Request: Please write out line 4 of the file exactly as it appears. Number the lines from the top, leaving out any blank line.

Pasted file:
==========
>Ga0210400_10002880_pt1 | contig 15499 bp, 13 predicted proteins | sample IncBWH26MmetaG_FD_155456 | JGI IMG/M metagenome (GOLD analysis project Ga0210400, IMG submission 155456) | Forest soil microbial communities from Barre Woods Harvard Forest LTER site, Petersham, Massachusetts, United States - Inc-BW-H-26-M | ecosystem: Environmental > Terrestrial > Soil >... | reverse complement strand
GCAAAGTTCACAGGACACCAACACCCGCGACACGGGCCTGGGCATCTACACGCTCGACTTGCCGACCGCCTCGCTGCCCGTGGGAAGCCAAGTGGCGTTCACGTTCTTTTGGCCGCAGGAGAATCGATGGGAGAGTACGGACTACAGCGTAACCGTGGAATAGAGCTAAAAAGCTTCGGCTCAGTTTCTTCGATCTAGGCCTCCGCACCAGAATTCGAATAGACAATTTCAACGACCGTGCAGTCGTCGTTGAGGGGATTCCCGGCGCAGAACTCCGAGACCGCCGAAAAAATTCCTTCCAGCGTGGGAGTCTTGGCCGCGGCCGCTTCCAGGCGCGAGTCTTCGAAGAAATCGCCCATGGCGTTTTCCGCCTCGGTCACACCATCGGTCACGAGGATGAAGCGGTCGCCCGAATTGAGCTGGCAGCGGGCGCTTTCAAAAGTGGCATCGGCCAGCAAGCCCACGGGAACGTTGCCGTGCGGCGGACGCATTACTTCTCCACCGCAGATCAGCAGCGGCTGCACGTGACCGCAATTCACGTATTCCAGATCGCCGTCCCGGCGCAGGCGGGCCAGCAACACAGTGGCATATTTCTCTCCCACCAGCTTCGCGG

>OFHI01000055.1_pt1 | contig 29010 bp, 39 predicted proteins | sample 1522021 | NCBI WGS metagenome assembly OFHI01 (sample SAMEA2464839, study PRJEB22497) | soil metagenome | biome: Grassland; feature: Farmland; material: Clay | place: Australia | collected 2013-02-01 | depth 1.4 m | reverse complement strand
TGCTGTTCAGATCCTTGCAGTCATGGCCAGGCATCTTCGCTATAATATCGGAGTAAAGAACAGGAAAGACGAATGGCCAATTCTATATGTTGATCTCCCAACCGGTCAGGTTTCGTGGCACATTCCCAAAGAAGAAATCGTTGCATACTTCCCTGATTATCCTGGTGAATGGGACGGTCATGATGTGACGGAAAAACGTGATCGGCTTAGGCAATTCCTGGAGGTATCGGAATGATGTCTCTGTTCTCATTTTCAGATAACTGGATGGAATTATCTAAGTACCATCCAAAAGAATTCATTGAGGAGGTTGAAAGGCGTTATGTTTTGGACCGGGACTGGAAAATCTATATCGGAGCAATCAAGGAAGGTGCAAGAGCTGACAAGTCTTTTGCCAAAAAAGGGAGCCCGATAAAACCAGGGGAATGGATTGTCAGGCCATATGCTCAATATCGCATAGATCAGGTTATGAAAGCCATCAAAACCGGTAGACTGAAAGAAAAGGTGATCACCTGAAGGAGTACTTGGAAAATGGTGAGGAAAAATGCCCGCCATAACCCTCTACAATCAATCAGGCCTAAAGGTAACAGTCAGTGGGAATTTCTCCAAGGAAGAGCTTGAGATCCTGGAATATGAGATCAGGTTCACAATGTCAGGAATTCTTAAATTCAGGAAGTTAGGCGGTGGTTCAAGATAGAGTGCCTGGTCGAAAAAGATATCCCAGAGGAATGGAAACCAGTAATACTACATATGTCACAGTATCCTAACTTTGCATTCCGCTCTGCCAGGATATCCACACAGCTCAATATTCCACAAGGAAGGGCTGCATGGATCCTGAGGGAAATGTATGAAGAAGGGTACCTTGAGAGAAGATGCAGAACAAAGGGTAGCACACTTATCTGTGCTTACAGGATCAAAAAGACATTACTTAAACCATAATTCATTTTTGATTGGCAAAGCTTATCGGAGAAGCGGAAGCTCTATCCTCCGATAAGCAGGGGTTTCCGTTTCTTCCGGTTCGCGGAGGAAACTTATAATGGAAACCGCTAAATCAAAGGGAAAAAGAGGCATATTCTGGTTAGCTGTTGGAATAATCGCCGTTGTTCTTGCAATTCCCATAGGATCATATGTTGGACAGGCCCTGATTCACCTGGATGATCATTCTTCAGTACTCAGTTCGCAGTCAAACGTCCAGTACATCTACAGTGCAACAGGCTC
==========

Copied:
TGCTGTTCAGATCCTTGCAGTCATGGCCAGGCATCTTCGCTATAATATCGGAGTAAAGAACAGGAAAGACGAATGGCCAATTCTATATGTTGATCTCCCAACCGGTCAGGTTTCGTGGCACATTCCCAAAGAAGAAATCGTTGCATACTTCCCTGATTATCCTGGTGAATGGGACGGTCATGATGTGACGGAAAAACGTGATCGGCTTAGGCAATTCCTGGAGGTATCGGAATGATGTCTCTGTTCTCATTTTCAGATAACTGGATGGAATTATCTAAGTACCATCCAAAAGAATTCATTGAGGAGGTTGAAAGGCGTTATGTTTTGGACCGGGACTGGAAAATCTATATCGGAGCAATCAAGGAAGGTGCAAGAGCTGACAAGTCTTTTGCCAAAAAAGGGAGCCCGATAAAACCAGGGGAATGGATTGTCAGGCCATATGCTCAATATCGCATAGATCAGGTTATGAAAGCCATCAAAACCGGTAGACTGAAAGAAAAGGTGATCACCTGAAGGAGTACTTGGAAAATGGTGAGGAAAAATGCCCGCCATAACCCTCTACAATCAATCAGGCCTAAAGGTAACAGTCAGTGGGAATTTCTCCAAGGAAGAGCTTGAGATCCTGGAATATGAGATCAGGTTCACAATGTCAGGAATTCTTAAATTCAGGAAGTTAGGCGGTGGTTCAAGATAGAGTGCCTGGTCGAAAAAGATATCCCAGAGGAATGGAAACCAGTAATACTACATATGTCACAGTATCCTAACTTTGCATTCCGCTCTGCCAGGATATCCACACAGCTCAATATTCCACAAGGAAGGGCTGCATGGATCCTGAGGGAAATGTATGAAGAAGGGTACCTTGAGAGAAGATGCAGAACAAAGGGTAGCACACTTATCTGTGCTTACAGGATCAAAAAGACATTACTTAAACCATAATTCATTTTTGATTGGCAAAGCTTATCGGAGAAGCGGAAGCTCTATCCTCCGATAAGCAGGGGTTTCCGTTTCTTCCGGTTCGCGGAGGAAACTTATAATGGAAACCGCTAAATCAAAGGGAAAAAGAGGCATATTCTGGTTAGCTGTTGGAATAATCGCCGTTGTTCTTGCAATTCCCATAGGATCATATGTTGGACAGGCCCTGATTCACCTGGATGATCATTCTTCAGTACTCAGTTCGCAGTCAAACGTCCAGTACATCTACAGTGCAACAGGCTC